Trader Jonathan Corpina, left, and specialist Michael McDonnell work on the floor of the New York Stock Exchange today.
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NEW YORK — The stock market edged higher in midday trading today, led by strong performances from banks and homebuilders.
The gains offset broad declines in retailers such as Nordstrom Inc, Macy’s Inc. and J.C. Penney Co., which have been pummeled this week on worries that the U.S. shoppers might be pulling back on spending.
The Standard & Poor’s 500 index edged up less than a point, or 0.03 percent, to 1,662 shortly after 12 p.m. The Dow Jones industrial average rose eight points, or 0.1 percent, to 15,120. The Nasdaq composite index gained 12 points, or 0.3 percent, to 3,617.
Banks, which typically benefit from higher interest rates, were among the best-performers todaywith shares of Dow members Bank of America Corp. up 13 cents, or 1 percent, to $14.46 and JPMorgan Chase & Co. up 34 cents, or 0.7 percent, to $53.64. The S&P 500 Financial Index, a broad gauge of how well the banks are performing, was up 0.5 percent.
“You try to focus on stocks that usually benefit from higher interest rates -- banks are a good example,” said Brian Fox, who oversees $873.3 million in assets as co-manager of the FAM Value Fund.
Interest rates have been climbing sharply for the last two weeks as investors anticipate that the Federal Reserve will cut back on its big bond-buying program as early as September. The benchmark U.S. 10-year Treasury note rose to 2.81 percent, its highest level since July 2011. Late Thursday, the yield was 2.77 percent.
Also in focus were homebuilders following a Commerce Department report that new home construction was up 6 percent in July to a seasonally-adjusted rate of 896,000. That figure was below economists’ consensus forecast of 903,000, however.
Shares of PulteGroup Inc., Lennar Corp. and D.R. Horton Inc. were up between 1 percent and 3 percent - making homebuilders the best performing sector in the S&P 500.
Housing has been one of the bright spots of the U.S. economy for the last several months. In June, home builders sought the most building permits for single-family homes in five years. New-home sales jumped in June to their highest level in five years as well.
The last few weeks, investors have been concerned about what will happen to the stock market -- and the U.S. economy -- once the Fed begins winding down its $85 billion-a-month bond-buying program. Some investors think that the Fed’s program has been a large contributor to the stock market’s record run.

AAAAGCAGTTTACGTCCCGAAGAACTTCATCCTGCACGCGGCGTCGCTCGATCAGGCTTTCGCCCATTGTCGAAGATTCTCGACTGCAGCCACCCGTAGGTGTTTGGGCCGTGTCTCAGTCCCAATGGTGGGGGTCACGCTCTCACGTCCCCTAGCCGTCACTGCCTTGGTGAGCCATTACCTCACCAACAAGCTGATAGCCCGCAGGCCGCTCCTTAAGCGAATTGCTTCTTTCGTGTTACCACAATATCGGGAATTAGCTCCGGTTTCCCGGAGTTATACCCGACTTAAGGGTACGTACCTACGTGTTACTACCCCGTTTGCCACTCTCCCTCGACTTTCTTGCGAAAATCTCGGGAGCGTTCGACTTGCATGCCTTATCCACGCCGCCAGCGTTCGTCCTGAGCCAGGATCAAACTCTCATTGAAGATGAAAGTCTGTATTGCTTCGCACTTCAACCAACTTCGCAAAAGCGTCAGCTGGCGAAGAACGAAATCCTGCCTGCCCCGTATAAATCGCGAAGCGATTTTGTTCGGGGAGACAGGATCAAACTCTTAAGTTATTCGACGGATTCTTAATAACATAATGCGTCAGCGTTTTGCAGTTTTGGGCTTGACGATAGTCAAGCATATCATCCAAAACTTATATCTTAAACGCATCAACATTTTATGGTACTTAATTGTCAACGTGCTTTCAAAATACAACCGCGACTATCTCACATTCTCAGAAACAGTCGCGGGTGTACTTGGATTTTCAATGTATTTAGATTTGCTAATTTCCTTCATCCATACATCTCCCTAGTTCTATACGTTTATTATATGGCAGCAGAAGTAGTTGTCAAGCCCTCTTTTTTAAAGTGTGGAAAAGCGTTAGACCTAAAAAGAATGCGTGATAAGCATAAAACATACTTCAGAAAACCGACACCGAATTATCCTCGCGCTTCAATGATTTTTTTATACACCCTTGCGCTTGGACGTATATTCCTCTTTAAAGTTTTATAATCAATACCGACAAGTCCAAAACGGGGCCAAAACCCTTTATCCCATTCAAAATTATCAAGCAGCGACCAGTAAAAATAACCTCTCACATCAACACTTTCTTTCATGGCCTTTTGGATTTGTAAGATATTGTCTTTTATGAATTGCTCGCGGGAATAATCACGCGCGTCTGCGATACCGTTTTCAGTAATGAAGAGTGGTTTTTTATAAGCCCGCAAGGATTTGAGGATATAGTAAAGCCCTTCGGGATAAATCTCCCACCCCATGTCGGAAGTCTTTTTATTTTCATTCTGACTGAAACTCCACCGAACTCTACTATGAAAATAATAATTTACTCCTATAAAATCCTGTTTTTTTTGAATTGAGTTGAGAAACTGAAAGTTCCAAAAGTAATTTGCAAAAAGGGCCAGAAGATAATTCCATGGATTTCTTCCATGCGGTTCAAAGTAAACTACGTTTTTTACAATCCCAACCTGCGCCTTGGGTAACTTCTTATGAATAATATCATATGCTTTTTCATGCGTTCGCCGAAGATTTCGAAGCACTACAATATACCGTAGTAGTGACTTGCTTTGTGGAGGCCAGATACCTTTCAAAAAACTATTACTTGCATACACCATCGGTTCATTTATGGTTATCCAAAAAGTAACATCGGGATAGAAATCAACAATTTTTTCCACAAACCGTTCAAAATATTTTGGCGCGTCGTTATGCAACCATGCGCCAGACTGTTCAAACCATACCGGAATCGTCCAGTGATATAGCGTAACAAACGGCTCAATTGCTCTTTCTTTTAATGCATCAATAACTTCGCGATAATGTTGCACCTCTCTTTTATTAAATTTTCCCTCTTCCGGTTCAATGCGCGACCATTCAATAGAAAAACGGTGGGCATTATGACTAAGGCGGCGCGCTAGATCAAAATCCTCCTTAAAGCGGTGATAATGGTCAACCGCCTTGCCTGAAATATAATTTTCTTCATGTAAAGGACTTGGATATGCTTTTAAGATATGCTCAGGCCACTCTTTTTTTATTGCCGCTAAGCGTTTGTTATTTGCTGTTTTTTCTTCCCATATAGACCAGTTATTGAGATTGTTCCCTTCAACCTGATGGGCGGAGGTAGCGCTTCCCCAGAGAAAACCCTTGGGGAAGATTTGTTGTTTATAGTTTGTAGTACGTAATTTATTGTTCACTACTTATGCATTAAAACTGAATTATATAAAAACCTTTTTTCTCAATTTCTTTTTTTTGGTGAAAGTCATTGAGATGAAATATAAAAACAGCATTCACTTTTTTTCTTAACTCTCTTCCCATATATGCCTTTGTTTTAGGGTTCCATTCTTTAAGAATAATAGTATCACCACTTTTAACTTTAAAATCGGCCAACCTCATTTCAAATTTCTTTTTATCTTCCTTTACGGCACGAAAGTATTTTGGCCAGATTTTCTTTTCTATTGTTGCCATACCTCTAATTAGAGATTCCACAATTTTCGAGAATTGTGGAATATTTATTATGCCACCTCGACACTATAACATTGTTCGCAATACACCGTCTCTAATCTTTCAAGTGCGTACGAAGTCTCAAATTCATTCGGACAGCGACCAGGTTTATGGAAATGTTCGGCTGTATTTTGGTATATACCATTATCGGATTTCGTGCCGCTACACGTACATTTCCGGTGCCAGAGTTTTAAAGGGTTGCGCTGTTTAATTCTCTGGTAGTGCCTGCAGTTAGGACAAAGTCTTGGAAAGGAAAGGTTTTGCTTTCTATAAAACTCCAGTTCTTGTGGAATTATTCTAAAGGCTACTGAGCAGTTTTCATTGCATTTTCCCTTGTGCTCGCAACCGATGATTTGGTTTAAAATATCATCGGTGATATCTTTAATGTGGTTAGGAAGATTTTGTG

“The big question is will the Fed eliminate the bond-buying program in September and, if so, how they will they remove the bond buying,” said Frank Davis, director of sales and trading for LEK Securities.
The Dow has dropped nearly 300 points, or roughly 2 percent, this week alone. The S&P 500, which is a broader gauge of the market, is down almost 30 points, or 1.8 percent. for the week. The market is on pace for its third-worst week this year.
On top of the concerns about the Fed, disappointing news out of the retail sector has lowered investor confidence this week.
A bleak outlook from Nordstrom late Thursday followed similar forecasts from Wal-Mart Stores and Macy’s Inc. earlier this week. Nordstrom shares fell $2.15, or 3.5 percent, to $57.19.
The retail industry is a closely-watched part of the U.S. economy as consumer spending makes up roughly 70 percent of economic activity. The disappointing outlooks are especially worrisome because they come during the back-to-school shopping season, typically the second-biggest shopping period for U.S. retailers.
“It’s left us scratching our heads,” Fox said. “It really forces you to ask the question: ‘is the consumer slowing down?’.”
In other news, personal computer maker Dell Inc. reported a 72-percent drop in its fiscal second-quarter earnings. That may help convince Dell shareholders to approve the $24.8 billion buyout proposed by founder Michael Dell. and private-equity firm Silver Lake.
Shares of Dell were down a penny to $13.70 -- below the proposed buyout price of $13.88 per share.
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